Using what we now know to modernize elementary math instruction
This article is the first of a five-part series on using what we know to modernize effective elementary math instruction. Our series consists of:
- Part 2: Implement a “spaced” program of learning mathematical ideas over time
- Part 3: Adopt a Piagetian approach to teaching mathematics concepts and skills
- Part 4: Develop students’ mathematical language
- Part 5: Foster and use classroom discourse to modernize elementary math instruction
If you’re reading this, I suspect you learned math the same way I did. That is, highly symbolic, void of much context and discussion between learners, and worse still, with a great focus on the procedures and skills rather than an understanding of the concepts.
Well it worked for us so why change it, right? Wrong! In a nutshell, the role of the education system is to prepare our students to fit into society. Most of us had to spend many hours learning and practicing those procedures, because society at the time did not provide the technology to do the procedures for us. Today, however, computers and calculators can do computation much faster and more accurately than we can. And this technology is so readily available that it is often on our person or at least within easier reach than any paper and pencil. To make this point clear, I often say that most people I know will walk a long way to get a calculator before sitting down to use a long division algorithm.
Unfortunately, the evidence suggests that math in the USA is still being taught the same way that you and I learned it. Essentially society has moved on and the education “system” is still preparing students for yesteryear’s society. As a result, students in the United States have slipped further behind their economic peers around the world. According to the most recent Programme for International Assessment (PISA) which assesses national standings in areas such as math, reading and science, American 15-year-old students ranked 37th out of the 72 countries that participated – that’s a drop of two rankings since the previous PISA and 20 points below the Organization for Economic Cooperation and Development (OECD) average!
Effective Elementary Math Instruction Today: Something Has to Change
Put simply, we should be looking to those countries that continually outperform the US to see what they are doing right. And we should be drawing on solid research to shape our instruction in a way that we know works.
John Hattie’s (2017) groundbreaking research is a good place to start. He studied more than 70,000 education studies around the globe which gave him a sample in excess of 300 million students. In this study he was able to determine and give a numerical value for the “effect” of one year of schooling. That value is four tenths (0.4).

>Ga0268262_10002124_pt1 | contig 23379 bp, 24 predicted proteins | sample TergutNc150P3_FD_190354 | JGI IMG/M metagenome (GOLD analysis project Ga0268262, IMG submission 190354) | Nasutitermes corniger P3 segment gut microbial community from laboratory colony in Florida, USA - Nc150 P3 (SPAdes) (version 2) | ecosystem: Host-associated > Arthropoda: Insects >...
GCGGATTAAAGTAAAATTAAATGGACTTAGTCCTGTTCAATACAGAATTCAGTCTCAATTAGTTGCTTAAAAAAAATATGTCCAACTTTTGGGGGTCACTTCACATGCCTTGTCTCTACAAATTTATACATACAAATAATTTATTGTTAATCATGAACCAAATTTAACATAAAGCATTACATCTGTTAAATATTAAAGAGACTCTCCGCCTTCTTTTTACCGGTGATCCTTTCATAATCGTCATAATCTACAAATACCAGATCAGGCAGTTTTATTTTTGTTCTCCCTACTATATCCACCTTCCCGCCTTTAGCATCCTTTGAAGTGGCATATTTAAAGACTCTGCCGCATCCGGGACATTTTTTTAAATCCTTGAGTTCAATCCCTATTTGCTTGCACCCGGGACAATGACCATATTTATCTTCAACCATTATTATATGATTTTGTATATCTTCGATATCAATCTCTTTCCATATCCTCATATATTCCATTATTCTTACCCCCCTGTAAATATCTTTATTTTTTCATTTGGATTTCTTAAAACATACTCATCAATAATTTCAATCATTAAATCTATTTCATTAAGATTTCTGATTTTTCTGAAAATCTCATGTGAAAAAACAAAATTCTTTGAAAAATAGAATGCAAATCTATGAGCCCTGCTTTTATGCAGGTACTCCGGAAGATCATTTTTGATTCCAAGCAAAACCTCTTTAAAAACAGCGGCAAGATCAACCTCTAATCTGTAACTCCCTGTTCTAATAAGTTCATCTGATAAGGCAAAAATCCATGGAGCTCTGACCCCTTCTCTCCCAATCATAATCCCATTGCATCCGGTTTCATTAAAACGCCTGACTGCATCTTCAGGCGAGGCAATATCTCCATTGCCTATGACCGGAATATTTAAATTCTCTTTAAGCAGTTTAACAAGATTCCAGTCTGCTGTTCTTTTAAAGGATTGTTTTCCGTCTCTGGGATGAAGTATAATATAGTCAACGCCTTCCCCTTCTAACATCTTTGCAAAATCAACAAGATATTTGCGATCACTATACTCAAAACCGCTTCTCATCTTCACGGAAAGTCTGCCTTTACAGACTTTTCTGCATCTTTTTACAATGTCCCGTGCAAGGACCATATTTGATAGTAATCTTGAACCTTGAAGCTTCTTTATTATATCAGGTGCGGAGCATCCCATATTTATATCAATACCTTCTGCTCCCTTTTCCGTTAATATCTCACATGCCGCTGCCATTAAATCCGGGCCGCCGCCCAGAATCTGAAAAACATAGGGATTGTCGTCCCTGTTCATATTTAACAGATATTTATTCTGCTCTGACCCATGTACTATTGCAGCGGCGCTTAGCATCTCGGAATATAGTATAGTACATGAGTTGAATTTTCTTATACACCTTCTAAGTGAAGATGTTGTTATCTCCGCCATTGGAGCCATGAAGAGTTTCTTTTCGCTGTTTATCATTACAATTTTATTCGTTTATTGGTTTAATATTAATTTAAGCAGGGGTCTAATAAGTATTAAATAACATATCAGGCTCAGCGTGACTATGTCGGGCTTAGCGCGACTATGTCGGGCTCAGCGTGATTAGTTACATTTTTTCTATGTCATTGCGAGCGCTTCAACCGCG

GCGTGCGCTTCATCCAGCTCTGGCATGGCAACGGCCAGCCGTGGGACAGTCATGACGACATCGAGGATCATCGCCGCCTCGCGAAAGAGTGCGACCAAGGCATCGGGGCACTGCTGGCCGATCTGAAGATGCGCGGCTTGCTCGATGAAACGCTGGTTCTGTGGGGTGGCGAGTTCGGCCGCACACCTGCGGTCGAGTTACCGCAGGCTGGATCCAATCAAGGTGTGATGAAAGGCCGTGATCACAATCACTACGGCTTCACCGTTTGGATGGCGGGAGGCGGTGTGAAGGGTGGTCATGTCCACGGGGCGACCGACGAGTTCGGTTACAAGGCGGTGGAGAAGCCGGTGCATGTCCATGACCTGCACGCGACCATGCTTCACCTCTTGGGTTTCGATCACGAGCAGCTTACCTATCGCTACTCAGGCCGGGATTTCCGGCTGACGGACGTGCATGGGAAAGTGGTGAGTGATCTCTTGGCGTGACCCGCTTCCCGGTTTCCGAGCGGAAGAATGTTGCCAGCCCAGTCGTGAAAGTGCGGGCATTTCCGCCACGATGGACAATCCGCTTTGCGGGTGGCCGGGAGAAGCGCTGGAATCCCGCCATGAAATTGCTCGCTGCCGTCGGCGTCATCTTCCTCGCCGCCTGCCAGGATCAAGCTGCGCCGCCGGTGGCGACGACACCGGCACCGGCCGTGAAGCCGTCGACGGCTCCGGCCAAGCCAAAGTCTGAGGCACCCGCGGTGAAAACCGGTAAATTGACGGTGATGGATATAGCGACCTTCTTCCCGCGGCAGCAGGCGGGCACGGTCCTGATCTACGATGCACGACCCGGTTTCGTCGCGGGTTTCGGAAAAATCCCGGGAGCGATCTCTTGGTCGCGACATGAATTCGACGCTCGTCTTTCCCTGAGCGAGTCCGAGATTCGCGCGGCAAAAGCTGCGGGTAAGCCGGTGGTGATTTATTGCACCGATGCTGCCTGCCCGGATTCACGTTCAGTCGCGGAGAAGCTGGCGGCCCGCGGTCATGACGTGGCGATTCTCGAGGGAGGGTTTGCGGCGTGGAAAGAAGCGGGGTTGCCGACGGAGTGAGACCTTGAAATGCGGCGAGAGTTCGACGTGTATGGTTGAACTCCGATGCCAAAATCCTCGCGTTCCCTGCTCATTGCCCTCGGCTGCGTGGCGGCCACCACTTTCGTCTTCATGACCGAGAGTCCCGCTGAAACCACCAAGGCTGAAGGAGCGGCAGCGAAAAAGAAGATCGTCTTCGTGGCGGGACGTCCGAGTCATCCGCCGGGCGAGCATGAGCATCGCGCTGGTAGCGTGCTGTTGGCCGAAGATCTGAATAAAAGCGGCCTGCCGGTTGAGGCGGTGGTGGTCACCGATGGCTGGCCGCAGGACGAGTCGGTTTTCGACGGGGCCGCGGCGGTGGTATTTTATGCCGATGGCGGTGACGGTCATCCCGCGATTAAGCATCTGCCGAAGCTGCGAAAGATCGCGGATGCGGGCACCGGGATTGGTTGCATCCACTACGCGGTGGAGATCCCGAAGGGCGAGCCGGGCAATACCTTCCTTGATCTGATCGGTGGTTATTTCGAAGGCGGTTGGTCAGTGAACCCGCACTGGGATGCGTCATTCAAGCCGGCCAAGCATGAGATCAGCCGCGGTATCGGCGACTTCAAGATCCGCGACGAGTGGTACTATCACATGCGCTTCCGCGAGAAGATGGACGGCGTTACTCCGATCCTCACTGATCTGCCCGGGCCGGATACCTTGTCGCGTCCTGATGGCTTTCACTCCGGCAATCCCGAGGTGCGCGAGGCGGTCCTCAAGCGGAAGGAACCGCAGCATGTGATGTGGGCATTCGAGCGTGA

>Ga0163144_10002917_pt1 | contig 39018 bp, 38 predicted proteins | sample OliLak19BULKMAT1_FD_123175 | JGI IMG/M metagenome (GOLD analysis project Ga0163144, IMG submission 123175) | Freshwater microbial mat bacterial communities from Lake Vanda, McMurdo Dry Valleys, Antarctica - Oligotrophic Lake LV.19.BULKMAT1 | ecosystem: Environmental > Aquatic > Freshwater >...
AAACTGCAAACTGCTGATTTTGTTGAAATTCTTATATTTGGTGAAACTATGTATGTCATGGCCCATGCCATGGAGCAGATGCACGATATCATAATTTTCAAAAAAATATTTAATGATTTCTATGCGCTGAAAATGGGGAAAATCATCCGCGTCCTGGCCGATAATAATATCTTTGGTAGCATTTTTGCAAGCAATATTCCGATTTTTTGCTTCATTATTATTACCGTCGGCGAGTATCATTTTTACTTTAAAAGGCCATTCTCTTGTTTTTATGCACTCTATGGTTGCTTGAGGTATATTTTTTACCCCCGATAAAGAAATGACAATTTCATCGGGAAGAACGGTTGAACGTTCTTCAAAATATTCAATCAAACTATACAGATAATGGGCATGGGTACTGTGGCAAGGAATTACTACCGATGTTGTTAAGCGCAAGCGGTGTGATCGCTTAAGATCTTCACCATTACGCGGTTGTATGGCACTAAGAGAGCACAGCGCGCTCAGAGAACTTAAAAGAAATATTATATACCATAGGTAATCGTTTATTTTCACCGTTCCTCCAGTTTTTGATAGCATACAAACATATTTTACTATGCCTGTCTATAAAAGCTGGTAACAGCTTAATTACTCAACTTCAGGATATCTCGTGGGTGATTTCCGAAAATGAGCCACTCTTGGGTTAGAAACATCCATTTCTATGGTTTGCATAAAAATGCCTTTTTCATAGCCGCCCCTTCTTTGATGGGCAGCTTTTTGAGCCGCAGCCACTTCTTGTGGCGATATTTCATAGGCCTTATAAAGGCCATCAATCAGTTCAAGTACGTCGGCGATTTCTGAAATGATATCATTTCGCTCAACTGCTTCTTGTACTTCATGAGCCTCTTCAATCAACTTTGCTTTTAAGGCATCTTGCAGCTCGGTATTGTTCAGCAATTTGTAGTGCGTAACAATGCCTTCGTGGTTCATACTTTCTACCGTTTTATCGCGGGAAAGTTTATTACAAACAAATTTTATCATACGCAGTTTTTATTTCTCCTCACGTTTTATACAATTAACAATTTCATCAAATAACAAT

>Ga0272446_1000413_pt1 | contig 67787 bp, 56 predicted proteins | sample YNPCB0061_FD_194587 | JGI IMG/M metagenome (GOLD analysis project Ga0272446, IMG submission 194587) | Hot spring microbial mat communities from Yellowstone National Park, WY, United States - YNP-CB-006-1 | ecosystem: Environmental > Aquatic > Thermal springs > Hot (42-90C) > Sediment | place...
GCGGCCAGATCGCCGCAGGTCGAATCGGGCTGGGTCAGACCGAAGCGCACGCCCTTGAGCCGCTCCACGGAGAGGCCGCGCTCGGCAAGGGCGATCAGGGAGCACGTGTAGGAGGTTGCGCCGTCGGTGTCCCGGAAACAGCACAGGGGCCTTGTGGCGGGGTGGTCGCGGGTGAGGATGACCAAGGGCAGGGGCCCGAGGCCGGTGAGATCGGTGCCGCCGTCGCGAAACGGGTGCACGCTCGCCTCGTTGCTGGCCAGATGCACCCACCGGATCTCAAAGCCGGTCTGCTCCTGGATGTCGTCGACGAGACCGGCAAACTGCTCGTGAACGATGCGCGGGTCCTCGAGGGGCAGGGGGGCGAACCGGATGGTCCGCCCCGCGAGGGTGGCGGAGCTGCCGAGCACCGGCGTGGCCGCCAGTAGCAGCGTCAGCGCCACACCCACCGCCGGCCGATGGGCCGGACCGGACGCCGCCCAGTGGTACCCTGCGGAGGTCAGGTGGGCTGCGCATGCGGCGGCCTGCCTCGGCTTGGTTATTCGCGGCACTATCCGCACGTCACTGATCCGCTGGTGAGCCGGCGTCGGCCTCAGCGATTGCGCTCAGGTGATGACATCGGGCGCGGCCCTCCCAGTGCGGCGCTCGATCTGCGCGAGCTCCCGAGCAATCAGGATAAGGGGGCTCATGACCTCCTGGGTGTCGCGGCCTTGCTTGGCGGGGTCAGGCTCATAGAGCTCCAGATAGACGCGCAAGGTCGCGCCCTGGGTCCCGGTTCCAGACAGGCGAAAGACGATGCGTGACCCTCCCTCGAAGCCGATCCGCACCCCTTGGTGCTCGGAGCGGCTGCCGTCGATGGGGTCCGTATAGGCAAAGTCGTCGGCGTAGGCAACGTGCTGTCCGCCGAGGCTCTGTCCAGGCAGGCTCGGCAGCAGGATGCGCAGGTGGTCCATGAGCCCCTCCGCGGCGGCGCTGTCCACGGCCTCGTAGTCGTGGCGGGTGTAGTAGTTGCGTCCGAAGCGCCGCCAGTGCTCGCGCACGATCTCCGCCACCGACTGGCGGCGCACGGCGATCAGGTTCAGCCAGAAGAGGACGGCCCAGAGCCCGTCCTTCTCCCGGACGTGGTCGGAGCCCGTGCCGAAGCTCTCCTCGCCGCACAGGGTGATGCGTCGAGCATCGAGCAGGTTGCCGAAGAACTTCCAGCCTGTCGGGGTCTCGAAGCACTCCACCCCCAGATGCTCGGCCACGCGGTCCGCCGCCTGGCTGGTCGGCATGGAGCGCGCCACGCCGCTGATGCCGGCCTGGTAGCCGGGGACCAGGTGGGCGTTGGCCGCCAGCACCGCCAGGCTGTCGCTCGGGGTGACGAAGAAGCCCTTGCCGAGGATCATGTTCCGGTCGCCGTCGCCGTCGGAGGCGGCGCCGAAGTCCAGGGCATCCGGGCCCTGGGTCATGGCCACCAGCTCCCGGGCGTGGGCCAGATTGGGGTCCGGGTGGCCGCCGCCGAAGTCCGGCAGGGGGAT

Put another way, after one year of schooling we would expect one year of growth and that effect size was measured at 0.4. Then he went about measuring the effect of other influences or actions. Essentially any “influence” that measured greater than 0.4 gave you a better return on your investment of time and/or money. As you would expect, there were some “influences” such as summer vacation that had a negative effect on growth. Its effect was measured at -0.02! Others had a more positive effect which gave you a great return on your investment.
Effective Math Instruction: 4 Critical, Simple Areas for Change
While much can be drawn from the results of his study, there are 4 significant “influences or actions” which are well worth exploring in more detail. Not just because they score high in terms of an effect size (proving that they do actually work), but because they are relatively easy to implement at minimum or no cost. In my opinion, these are the BIG four. These are the “influences or actions” that will make the biggest difference to instruction and therefore to student achievement in mathematics.
- Implement a “spaced” program of learning mathematical ideas over time
- Adopt a Piagetian approach to teaching mathematics concepts and skills
- Develop students’ mathematical language
- Foster discourse in the mathematics classroom
We will explore each of these influences in more detail in the next four articles in this series.
Click here to read the next article in this series.
Hattie, J., Fisher, D., Frey, N., Gojak, L.M., Moore, S.D., Mellman, W. (2017). Visible Learning for Mathematics. Thousand Oaks, CA: Corwin Press.
Click HERE to download a list of additional influences and their effect sizes!
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ORIGO Education is dedicated to making learning meaningful, enjoyable and accessible for all students and their teachers with Pre-K and Elementary print and digital instructional materials, as well as professional learning for mathematics.